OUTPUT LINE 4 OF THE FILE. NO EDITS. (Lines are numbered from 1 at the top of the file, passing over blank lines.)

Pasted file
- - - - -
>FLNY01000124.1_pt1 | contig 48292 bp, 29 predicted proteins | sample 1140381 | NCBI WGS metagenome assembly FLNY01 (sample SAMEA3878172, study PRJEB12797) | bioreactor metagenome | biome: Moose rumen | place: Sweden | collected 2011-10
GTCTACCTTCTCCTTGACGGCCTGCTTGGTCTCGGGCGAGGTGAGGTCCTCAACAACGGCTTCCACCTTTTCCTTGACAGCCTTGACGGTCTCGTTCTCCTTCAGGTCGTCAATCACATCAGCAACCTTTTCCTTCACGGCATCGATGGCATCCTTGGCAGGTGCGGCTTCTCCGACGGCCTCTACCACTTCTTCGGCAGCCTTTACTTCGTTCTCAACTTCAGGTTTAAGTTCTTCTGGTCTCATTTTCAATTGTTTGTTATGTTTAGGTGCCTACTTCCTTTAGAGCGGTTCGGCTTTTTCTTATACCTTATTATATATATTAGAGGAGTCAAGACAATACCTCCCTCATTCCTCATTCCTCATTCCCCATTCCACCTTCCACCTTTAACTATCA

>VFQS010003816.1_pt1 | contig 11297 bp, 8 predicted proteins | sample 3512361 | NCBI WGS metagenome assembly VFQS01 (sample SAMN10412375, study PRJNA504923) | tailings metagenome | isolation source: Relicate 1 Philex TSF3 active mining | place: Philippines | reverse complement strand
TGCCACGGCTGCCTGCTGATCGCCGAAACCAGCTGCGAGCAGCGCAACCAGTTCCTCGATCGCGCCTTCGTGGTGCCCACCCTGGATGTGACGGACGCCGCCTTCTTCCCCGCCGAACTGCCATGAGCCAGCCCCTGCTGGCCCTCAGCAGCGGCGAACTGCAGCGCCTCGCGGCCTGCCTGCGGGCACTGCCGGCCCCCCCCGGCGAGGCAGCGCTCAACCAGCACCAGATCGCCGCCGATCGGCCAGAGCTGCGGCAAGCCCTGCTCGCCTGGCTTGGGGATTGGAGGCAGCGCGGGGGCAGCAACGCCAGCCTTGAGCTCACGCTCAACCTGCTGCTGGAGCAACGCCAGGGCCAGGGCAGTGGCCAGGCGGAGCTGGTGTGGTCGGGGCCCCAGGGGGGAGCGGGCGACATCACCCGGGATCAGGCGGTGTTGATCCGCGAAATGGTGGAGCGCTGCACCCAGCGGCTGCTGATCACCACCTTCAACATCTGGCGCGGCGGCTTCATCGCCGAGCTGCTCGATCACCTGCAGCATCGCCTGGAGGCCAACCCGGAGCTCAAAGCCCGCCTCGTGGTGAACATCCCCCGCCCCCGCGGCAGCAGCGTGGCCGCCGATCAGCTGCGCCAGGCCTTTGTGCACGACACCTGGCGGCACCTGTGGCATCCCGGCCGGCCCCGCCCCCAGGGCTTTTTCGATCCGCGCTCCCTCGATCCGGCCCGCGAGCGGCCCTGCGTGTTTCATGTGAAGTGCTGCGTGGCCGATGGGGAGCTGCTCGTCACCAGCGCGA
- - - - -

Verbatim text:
TGCCACGGCTGCCTGCTGATCGCCGAAACCAGCTGCGAGCAGCGCAACCAGTTCCTCGATCGCGCCTTCGTGGTGCCCACCCTGGATGTGACGGACGCCGCCTTCTTCCCCGCCGAACTGCCATGAGCCAGCCCCTGCTGGCCCTCAGCAGCGGCGAACTGCAGCGCCTCGCGGCCTGCCTGCGGGCACTGCCGGCCCCCCCCGGCGAGGCAGCGCTCAACCAGCACCAGATCGCCGCCGATCGGCCAGAGCTGCGGCAAGCCCTGCTCGCCTGGCTTGGGGATTGGAGGCAGCGCGGGGGCAGCAACGCCAGCCTTGAGCTCACGCTCAACCTGCTGCTGGAGCAACGCCAGGGCCAGGGCAGTGGCCAGGCGGAGCTGGTGTGGTCGGGGCCCCAGGGGGGAGCGGGCGACATCACCCGGGATCAGGCGGTGTTGATCCGCGAAATGGTGGAGCGCTGCACCCAGCGGCTGCTGATCACCACCTTCAACATCTGGCGCGGCGGCTTCATCGCCGAGCTGCTCGATCACCTGCAGCATCGCCTGGAGGCCAACCCGGAGCTCAAAGCCCGCCTCGTGGTGAACATCCCCCGCCCCCGCGGCAGCAGCGTGGCCGCCGATCAGCTGCGCCAGGCCTTTGTGCACGACACCTGGCGGCACCTGTGGCATCCCGGCCGGCCCCGCCCCCAGGGCTTTTTCGATCCGCGCTCCCTCGATCCGGCCCGCGAGCGGCCCTGCGTGTTTCATGTGAAGTGCTGCGTGGCCGATGGGGAGCTGCTCGTCACCAGCGCGA